This alert comes from the Coalition on Human Needs (CHN) in Washington, DC.
Right now, Congress is looking to add bipartisan tax legislation to the end-of-year budget package. It is imperative that if there is any tax legislation helping businesses and the rich that we also do what we can to help low-wage workers. The Earned Income Tax Credit (EITC) and the Child Tax Credit (CTC) help working families and individuals better provide for basic needs. These two tax credits together lifted 8.9 million people out of poverty in 2018, and helped millions more. With improvements they can do more to alleviate poverty and help low-income families keep up with the increasing cost of living.
On Wednesday, November, please call 1-888-678-9475 and ask to be connected to Senator Casey and Toomey's Washington offices.
When you are connected please ask the receptionist who answers your call to share this message with the Senator and their lead tax staff person:
“Any tax package that passes this year must include improvements to the low-income tax credits: the Earned Income Tax Credit and the Child Tax Credit.”
Background: The overwhelming beneficiaries of the Tax Cut and Jobs Act of 2017 (TCJA) are corporations and wealthy individuals while largely ignoring low-wage workers, whose wages have been stagnant in recent decades, and their families. Congress will likely add a bipartisan package of tax provisions to end-of-year budget legislation including ‘technical corrections’ for business provisions in the TCJA. Those corrections will add more tax breaks worth billions for business. Senators need to hear from us now that any tax package must help low-income workers.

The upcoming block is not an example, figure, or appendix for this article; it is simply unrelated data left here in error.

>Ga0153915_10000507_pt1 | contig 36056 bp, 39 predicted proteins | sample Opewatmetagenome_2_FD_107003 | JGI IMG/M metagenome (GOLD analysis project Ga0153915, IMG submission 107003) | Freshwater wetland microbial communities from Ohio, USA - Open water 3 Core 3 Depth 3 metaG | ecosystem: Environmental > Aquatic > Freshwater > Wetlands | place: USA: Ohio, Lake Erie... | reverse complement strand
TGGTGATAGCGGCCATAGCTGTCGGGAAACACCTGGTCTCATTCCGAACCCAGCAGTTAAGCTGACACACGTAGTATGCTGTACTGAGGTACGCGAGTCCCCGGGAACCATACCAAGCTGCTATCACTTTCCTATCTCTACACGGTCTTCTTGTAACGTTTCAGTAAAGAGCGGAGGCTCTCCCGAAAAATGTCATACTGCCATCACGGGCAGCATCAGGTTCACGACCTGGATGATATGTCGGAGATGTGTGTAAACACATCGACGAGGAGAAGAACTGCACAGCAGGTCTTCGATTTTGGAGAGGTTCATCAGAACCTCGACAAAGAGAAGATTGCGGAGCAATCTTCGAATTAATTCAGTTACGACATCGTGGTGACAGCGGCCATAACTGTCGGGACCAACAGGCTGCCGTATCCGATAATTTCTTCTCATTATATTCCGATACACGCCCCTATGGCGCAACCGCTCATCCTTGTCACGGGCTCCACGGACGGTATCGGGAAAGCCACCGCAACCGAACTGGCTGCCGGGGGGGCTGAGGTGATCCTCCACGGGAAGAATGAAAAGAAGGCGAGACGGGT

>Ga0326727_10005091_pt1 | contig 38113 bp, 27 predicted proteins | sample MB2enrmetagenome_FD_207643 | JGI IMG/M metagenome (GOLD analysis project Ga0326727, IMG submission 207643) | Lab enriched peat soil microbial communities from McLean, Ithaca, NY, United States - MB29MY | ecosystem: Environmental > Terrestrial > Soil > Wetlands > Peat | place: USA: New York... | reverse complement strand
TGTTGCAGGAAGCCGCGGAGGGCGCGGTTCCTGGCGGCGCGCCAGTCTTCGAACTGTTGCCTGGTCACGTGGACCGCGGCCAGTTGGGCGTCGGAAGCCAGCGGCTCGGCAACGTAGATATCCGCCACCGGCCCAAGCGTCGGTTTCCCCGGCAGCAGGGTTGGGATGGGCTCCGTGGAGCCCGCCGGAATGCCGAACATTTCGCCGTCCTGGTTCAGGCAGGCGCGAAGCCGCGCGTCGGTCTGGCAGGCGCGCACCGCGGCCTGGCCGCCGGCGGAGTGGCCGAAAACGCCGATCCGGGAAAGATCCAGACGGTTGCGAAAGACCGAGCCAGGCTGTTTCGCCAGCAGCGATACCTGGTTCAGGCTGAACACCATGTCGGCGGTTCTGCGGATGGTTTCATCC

The 2017 law included a highly touted $1,000-per-child increase in the CTC (from $1,000 to $2,000 per child). However, low-income working families with 11.4 million children are receiving only a token CTC increase of $75 or less. The reason is because under the 2017 law the CTC doesn’t start to phase in until a tax filer has more than $2,500 in earnings, and it then phases in slowly. And if a family’s CTC would exceed the federal income tax it owes the family cannot receive more than $1,400 per child as a tax refund.
The EITC for low-wage workers who aren’t raising children in their home is often too small even to offset the income and payroll taxes that these workers must pay, and doesn’t cover workers of all ages. That’s the main reason why the federal tax code taxes more than 5 million such workers into or deeper into poverty. Despite longstanding bipartisan support to boost the EITC for these workers, the 2017 tax-cut law failed to include it.